Between you I shall have a holy head. Luc. 0, know, he is the bridle of your will.
Adr. Hence,prating peasant ; fetch thy master home! Adr. There's none, but asses, will be bridled so. Dro. E. Am I so round with you, as you with me, Luc. Why, headstrong liberty is lash'd with woe. That like a football you do spårn me thus ? There's nothing, situate under heaven's
You spurn me hence, and he will spuro me hither : But hath his bound, in earth, in sea, in sky:
If Iast in this service, you must case me in leather. The beasts, the fishes, and the winged fowls,
(Exit. Are their males' subject, and at their controls : Luc. Fye, how impatience lowreth in your face! Men, more divine, the masters of all these,
Adr. His company must do his minions grace, Lords of the wide world, and wild watry scas, Whilst I at home starve for a merry look... Indued with intellectual sense and souls,
Hath homely age the alluring beauty took Of more pre-eminence, than fish and fowls,
From my poor cheek? then he hath wasted it:
If voluble and sharp discourse bemarr’d,
What ruins are in me, that can be found
By him not ruin’d? then is he the ground
Adr. Patience, unmov’d, no marvelthough sho pausc; But, too upruly deer, he breaks the pale,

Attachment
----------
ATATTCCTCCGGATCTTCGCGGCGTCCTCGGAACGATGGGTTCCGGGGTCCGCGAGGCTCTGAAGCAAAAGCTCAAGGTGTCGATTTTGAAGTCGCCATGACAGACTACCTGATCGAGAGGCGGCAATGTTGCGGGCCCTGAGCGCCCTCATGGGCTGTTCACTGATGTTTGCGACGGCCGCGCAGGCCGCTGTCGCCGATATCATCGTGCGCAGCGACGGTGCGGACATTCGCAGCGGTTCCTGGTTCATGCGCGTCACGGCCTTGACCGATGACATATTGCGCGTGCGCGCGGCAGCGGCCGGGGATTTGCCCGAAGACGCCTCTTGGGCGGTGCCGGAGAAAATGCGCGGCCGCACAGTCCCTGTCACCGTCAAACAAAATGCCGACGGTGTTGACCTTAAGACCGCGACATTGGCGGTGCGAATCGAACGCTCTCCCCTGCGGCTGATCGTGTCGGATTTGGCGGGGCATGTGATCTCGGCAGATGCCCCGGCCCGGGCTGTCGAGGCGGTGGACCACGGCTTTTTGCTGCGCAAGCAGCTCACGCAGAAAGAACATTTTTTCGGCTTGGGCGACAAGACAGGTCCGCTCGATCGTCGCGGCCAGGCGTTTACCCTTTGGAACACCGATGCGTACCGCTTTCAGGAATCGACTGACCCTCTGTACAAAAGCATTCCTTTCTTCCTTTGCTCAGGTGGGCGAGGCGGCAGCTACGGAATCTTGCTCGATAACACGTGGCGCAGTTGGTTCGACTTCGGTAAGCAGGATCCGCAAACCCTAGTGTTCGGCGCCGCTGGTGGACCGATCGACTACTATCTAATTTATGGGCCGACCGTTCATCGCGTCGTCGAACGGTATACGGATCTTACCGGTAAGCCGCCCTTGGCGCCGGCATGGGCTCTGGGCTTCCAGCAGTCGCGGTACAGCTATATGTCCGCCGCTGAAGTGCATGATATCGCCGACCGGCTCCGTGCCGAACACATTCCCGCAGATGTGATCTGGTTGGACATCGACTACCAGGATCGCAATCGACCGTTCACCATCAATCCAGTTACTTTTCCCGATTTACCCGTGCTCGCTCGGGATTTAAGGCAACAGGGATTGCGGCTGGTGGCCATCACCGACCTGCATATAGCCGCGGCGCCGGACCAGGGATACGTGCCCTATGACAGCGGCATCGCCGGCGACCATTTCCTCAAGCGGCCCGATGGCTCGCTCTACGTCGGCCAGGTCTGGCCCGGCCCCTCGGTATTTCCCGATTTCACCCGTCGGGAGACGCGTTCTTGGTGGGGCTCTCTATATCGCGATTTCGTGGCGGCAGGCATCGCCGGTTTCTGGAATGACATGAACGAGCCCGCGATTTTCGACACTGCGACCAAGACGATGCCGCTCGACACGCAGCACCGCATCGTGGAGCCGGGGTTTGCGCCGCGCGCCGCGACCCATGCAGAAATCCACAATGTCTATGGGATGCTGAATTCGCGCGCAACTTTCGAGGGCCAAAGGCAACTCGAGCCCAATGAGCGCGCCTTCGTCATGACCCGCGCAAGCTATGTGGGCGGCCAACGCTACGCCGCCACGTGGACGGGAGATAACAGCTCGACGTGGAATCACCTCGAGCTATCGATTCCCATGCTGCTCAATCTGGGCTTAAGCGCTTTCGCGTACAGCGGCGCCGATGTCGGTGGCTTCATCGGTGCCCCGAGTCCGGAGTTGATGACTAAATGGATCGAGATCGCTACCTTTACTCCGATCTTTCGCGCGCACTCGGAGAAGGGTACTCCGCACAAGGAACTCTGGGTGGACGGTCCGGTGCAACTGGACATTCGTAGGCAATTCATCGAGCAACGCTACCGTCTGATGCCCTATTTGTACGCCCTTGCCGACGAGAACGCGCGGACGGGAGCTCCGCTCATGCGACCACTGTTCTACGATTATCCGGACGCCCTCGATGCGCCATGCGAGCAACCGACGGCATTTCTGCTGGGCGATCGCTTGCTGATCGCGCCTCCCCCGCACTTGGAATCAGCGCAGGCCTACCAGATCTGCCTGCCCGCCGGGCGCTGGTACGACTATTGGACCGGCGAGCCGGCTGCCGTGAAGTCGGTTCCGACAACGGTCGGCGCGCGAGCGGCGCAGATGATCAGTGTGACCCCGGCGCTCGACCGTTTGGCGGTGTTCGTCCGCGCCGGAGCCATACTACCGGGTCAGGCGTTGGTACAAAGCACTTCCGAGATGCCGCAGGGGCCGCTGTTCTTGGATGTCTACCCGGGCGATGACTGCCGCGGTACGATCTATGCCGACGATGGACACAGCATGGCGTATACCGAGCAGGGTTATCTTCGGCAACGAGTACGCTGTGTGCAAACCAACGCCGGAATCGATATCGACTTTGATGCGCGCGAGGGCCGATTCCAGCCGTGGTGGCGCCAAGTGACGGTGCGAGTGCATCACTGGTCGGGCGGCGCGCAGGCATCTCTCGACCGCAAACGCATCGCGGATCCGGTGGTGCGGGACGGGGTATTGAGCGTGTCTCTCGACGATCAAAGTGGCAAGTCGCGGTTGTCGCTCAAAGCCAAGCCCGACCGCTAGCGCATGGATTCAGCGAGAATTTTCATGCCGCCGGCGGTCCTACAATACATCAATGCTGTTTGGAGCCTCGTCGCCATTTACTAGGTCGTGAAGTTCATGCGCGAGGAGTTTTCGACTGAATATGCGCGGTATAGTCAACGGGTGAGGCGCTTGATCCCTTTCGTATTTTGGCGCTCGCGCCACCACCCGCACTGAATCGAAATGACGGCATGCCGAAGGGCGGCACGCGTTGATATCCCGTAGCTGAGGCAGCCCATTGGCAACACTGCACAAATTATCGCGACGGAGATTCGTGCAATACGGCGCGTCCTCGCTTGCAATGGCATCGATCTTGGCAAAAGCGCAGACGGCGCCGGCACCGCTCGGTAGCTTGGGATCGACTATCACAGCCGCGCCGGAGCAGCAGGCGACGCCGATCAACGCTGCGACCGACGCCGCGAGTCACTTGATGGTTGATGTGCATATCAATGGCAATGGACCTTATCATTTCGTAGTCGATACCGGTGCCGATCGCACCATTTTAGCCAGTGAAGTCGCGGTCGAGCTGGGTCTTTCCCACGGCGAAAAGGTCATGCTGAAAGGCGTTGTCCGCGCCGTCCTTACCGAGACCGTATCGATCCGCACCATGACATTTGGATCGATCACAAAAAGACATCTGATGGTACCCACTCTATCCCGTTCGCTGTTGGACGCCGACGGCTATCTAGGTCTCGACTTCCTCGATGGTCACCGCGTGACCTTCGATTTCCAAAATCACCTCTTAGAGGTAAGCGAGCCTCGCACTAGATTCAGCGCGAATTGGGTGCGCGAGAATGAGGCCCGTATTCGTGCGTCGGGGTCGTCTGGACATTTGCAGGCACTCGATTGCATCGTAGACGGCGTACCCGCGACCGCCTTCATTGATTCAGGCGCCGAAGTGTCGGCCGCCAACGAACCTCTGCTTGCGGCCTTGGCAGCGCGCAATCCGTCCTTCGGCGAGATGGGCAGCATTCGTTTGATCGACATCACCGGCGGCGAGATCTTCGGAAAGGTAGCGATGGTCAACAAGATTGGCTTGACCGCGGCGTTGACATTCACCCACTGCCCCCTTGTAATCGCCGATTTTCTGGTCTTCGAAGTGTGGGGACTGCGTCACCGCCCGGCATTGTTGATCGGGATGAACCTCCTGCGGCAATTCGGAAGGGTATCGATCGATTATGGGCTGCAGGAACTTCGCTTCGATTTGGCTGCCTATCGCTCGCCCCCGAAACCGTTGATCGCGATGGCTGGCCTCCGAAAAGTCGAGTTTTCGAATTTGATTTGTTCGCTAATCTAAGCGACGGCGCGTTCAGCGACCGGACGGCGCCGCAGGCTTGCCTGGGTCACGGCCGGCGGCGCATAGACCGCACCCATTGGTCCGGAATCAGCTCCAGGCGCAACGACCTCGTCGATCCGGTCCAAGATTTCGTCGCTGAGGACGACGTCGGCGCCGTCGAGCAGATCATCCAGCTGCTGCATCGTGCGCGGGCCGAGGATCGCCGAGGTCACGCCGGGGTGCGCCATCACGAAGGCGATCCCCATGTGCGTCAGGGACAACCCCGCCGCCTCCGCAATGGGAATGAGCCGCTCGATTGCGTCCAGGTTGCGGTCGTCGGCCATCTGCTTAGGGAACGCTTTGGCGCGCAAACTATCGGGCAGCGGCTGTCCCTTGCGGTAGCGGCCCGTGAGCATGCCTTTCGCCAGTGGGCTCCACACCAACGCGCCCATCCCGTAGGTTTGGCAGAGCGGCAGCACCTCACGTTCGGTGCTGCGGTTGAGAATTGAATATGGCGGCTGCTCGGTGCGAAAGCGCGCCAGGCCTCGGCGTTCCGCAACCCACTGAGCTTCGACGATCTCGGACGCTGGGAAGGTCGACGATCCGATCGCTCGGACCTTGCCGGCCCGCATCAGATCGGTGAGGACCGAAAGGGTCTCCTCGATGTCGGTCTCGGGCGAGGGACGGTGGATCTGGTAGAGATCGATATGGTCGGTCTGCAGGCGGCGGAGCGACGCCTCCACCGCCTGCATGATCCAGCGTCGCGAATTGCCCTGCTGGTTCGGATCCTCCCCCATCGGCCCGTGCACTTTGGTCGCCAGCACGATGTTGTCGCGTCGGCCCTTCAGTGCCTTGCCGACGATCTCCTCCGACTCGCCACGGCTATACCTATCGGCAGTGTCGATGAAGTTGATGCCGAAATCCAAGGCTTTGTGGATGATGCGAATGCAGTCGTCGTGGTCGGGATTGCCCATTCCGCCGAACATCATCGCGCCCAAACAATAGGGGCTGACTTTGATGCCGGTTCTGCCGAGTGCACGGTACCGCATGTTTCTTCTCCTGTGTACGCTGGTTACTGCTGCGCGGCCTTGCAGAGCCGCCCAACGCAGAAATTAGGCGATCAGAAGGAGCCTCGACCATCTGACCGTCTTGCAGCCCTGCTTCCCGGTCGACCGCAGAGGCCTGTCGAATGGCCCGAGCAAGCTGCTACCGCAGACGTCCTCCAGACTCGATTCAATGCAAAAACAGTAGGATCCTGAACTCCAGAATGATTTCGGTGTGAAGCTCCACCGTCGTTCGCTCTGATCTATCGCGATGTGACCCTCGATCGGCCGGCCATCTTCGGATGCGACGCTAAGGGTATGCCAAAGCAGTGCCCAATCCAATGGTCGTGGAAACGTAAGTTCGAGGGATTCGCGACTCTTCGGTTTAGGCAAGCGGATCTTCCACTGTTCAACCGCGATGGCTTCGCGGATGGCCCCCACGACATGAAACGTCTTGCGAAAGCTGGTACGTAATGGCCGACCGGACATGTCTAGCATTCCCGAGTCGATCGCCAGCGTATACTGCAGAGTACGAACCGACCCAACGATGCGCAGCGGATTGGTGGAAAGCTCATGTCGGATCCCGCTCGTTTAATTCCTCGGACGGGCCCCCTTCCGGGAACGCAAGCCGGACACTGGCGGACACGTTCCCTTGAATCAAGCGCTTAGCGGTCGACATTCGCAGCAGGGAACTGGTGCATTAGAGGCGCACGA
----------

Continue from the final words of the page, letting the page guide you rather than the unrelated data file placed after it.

And feeds from home; poorlam but his stale.
Luc. Self-harming jealousy! - fye, beat it hence! Webid be quiet, when we hear it cry;
Adr. Umfeeling fools can with such wrongs dispense. But were we burden'd with like weight of pain, I kuow his eye doth homage otherwhere; As much, or more, weshould ourselves complain : Or else, what lets it but he would be here?
Sister, you know, he promis'd me a chain;
Ant. S. I'll make you amends next, to give you noWould that alone, alone he would detain,
thing for something. But say, sir, is it dinner time? So he would keep fair quarter with his bed!
Dro. S. No, sir; I think the meat wants that I have.
Ant. S. In good time, sir, what's that?
Ant. S. Well, sir, then 'twill be dry.
Ant, S. Your reason?
Dro. S. Lest it make you choleric, and purchase me
another dry basting.
[Exeunt. a time for all things.
Dro. S. I durst have denied that, before you were so
Dro. S. Marry, sir, by a rule as plain, as the plain
bald pate of father Time himself.
Ant. S. Let's hear it.
Dro. 8. There's no time for a man to recover his
Ant. S. May he not do it by fine and recovery?
now, sir? is your merry humour alter'd? Dro. 8. Yes, to pay a fine for his peruke, and recover
the lost hair of another man.
beasts: and what he hath scanted men in hair, he hath
Ant. S. Why, thou didst conclude hairy men plain